- FID, the website must be able to respond to the first user input within 100 ms
- CLS, the website must report a score of less than 0.1.
It is easy to understand how in terms not only of User experience but also SEO ranking, it becomes increasingly important to reduce loading times and provide the fastest possible site. In parallel with an optimized design and content, a fast, secure and responsive site ultimately meets the needs of the end user. The scenario that lies ahead when in May 2021 the web vitals will be a decisive factor in Google algorithm is easy to understand, and it recalls an Armageddon.
The advantages of CDN for Conversion Rate Optimization (CRO) in the e-commerce sector
Conversion Rate Optimization is the branch of digital marketing that deals with identifying and applying all the strategies necessary to increase the conversions of a site. There are many strategies that can be applied in the e-commerce field, but the main purpose is always to improve performance and therefore increase the number and value of sales.
The path that an e-commerce user takes before reaching the payment is long and full of pitfalls: from the landing phase to the conversion phase, we move on to comparisons of characteristics between products, the research for detailed information, requests for support… not to mention the most critical phase of the whole process for an online shop: the steps of the shopping cart.
In this narrow conversion funnel, thrilling percentages of potential buyers are lost at every step, and in most cases the fault lies not with the product but with the shopping experience. It goes without saying that loading speed plays a decisive role in the online shopping experience.
If we analyze this aspect on a large scale, that is to say in big e-commerce, improving page loading speed by even a fraction of a second could mean increasing conversions by several percentage points, and this is especially true when users browse from mobile, where connections on average are weaker.
1 second delay in page response can result in a 7% reduction in conversions. (neilpatel.com)
It was said not many years ago on an authoritative portal: today we are talking about percentages that, especially in some sectors – such as luxury goods – far exceed a double-digit rate.
Why the CDN is no longer enough
As we have seen, providing your e-commerce platform with a content distribution system via CDN is now an essential prerequisite. This is however no longer enough to compete at the highest levels.
If a CDN network allows you to distribute content more quickly based on the user’s geolocation, it is possible to push site performance to a further level by optimizing servers and content before it is distributed, with a significant impact on loading times.
Starting from the management of resources at the server level, up to the post-processing of the content to be distributed, it is indeed possible to perform many optimizations. Here are some of the most important:
- Load balancing: intelligent management of traffic loads on different servers
- Smart cache management for static content: standard content caching management
- Compression of HTML/JS/CSS files and images: it helps to reduce the weight of resources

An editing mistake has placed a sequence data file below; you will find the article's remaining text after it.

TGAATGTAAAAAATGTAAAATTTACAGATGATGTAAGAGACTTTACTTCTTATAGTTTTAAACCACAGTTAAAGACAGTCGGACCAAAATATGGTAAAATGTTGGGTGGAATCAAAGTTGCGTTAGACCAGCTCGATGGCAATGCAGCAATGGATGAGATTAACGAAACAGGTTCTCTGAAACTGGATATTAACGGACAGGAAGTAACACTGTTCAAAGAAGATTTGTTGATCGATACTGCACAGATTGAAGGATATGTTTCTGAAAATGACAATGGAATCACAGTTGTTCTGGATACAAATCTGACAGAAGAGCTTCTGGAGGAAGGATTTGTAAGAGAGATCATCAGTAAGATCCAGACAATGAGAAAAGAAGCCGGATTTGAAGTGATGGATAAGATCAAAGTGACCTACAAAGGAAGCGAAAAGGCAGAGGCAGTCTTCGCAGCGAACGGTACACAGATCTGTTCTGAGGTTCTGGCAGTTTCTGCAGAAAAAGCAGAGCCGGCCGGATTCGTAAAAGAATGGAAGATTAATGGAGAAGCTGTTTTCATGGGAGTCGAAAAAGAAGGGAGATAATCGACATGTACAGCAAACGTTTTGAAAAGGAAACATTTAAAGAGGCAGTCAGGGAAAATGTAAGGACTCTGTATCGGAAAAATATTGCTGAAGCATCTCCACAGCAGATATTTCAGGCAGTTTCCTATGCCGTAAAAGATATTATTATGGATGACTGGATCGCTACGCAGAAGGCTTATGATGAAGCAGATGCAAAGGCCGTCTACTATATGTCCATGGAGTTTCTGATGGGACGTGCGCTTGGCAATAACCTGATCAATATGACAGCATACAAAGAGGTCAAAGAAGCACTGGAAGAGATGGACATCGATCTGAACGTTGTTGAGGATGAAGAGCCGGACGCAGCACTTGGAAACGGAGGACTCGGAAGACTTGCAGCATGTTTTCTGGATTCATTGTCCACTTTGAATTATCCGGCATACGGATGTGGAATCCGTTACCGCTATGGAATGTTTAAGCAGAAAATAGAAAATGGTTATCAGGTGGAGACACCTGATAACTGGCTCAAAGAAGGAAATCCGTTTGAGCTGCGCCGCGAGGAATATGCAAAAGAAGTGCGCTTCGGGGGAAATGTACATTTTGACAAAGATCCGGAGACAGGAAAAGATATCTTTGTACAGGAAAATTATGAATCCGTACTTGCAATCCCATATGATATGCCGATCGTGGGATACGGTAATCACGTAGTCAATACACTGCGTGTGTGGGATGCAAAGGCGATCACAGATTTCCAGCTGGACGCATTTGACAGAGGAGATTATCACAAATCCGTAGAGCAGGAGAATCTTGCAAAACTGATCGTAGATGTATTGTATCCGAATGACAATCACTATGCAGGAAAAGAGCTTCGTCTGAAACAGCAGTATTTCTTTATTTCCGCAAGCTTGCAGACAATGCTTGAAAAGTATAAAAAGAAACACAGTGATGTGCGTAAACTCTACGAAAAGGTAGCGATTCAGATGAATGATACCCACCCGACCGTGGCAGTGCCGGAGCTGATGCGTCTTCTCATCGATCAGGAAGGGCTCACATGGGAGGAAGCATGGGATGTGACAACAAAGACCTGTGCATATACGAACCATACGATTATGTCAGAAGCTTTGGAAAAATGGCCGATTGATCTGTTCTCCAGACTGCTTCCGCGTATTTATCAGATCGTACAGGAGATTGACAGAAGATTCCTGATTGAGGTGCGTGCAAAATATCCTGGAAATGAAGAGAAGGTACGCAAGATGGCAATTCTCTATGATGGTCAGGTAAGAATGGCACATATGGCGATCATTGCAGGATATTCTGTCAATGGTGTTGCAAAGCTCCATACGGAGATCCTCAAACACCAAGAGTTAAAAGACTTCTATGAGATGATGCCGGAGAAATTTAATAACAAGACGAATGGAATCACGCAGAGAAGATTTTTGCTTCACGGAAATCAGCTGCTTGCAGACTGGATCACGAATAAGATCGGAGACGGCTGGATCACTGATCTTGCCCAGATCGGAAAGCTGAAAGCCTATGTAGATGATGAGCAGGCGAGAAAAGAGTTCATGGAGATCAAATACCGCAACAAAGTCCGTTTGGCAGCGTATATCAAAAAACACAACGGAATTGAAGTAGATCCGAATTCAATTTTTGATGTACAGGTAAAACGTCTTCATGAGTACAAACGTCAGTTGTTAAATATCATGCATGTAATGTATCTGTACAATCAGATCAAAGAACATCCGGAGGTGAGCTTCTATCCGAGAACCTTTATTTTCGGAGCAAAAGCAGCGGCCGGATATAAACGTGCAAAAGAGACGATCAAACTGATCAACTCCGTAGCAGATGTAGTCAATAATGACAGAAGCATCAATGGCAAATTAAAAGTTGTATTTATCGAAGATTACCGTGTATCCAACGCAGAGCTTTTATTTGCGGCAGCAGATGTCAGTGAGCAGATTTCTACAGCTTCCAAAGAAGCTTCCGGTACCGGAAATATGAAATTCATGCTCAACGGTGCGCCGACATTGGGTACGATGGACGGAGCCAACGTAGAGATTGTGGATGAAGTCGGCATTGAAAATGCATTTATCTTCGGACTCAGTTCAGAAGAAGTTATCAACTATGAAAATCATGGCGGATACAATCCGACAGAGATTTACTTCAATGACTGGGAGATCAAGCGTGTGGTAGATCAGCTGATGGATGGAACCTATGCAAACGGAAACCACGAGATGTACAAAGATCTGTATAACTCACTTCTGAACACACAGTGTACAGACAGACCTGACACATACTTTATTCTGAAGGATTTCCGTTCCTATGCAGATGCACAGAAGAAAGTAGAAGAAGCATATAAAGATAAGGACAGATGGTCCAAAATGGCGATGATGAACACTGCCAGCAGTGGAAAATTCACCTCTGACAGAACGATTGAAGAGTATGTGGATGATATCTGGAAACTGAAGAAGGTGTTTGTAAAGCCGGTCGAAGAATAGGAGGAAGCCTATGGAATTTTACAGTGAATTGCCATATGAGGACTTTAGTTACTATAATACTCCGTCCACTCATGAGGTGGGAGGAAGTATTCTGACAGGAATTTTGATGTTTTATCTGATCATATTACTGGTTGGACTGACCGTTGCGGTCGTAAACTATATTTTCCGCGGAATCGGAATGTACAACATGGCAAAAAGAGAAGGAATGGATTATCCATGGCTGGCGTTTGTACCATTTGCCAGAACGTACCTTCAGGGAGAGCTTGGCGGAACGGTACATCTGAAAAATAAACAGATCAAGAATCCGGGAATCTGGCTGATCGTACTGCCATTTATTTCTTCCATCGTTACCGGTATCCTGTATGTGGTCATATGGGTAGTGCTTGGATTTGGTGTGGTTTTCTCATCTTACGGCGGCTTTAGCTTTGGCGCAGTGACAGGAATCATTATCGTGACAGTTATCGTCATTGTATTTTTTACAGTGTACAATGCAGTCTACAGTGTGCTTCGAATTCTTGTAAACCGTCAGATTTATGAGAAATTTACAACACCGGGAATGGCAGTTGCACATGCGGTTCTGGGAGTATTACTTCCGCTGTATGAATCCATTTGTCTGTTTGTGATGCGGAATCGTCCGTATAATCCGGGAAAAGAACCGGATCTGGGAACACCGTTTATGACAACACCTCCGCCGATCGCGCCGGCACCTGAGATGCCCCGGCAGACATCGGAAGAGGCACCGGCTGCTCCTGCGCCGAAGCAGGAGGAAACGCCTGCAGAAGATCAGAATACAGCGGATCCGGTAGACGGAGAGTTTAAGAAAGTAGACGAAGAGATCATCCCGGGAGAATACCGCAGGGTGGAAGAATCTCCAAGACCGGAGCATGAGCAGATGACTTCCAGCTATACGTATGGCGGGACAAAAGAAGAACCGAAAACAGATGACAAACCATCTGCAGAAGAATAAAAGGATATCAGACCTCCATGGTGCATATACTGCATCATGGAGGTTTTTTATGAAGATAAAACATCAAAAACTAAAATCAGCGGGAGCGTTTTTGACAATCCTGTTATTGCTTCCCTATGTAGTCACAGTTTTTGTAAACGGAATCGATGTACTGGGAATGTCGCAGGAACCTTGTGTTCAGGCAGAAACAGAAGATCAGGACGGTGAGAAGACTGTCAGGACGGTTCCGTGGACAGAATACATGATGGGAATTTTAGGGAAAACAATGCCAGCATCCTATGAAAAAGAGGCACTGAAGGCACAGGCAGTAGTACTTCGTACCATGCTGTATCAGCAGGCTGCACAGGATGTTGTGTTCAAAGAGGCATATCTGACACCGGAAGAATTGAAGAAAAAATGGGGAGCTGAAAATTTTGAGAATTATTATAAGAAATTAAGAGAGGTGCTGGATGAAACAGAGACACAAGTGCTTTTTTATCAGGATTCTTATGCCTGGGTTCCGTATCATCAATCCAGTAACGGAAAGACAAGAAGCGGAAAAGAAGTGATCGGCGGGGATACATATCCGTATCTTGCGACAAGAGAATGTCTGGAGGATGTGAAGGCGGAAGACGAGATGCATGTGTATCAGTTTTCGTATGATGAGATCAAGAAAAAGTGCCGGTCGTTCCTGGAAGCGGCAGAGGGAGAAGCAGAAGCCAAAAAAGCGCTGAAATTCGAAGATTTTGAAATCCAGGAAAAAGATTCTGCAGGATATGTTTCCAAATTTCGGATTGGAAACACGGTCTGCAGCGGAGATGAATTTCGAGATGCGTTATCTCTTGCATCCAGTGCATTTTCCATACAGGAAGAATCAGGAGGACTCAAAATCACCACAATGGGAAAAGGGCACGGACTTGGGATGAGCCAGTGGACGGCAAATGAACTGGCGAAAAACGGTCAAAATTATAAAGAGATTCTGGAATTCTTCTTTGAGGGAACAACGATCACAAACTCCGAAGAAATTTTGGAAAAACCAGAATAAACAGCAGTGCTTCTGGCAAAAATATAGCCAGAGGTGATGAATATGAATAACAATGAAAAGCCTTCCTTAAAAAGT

- Minification of JS and CSS resources: compact JS and CSS files by eliminating whitespace for lighter weight and faster loading speed
Most commercial CDNs perform – with the number of features and quality levels varying between the various providers – some of these tasks, granting an improvement in terms of loading speed even in the event of traffic peaks. The first problem, however, is that none of these are capable of performing all of them.
Commercial CDNs are not able to perform some optimizations that allow a site to significantly increase the loading speed and reach the highest levels in Google Page speed. Here are the most important:
- Combination of JS and CSS files into one file: allows you to decrease the requests to the server and thus increase the loading speed
- Smart cache management based on real user usage: is not limited to providing a cached copy of static content but, thanks to the A.I., intelligently manages content caching based on real resource usage
- Management of the loading order of page elements: based on the information obtained from Google Lighthouse
The set of these features, and in particular the latter which is nothing short of revolutionary, is able to push SEO and UX optimization to levels unthinkable until recently, with immediate effects on the conversion rate and on the positioning of the pages.
Last, but certainly not least, the topic of technical SEO optimizations, that is, the code side. Although CDNs do not just distribute content but, as we have seen, perform some basic optimizations, they are not able to manage the semantic SEO aspects – increasingly relevant for Google – in the source code.
These optimizations are usually performed by specialized agencies, with not inconsiderable development and maintenance costs and times.
For all these reasons, Aritmetika offers the iSmartFrame WEB optimization platform which, in addition to performing the functions of an advanced CDN, also integrates a SEO Engine capable of automatically performing over 100 optimization tasks at technical SEO level. This platform allows increased speed and conversions and improved UX and ranking.
That’s why iSmartFrame has become a market standard for the most important big companies and e-commerce at a global level.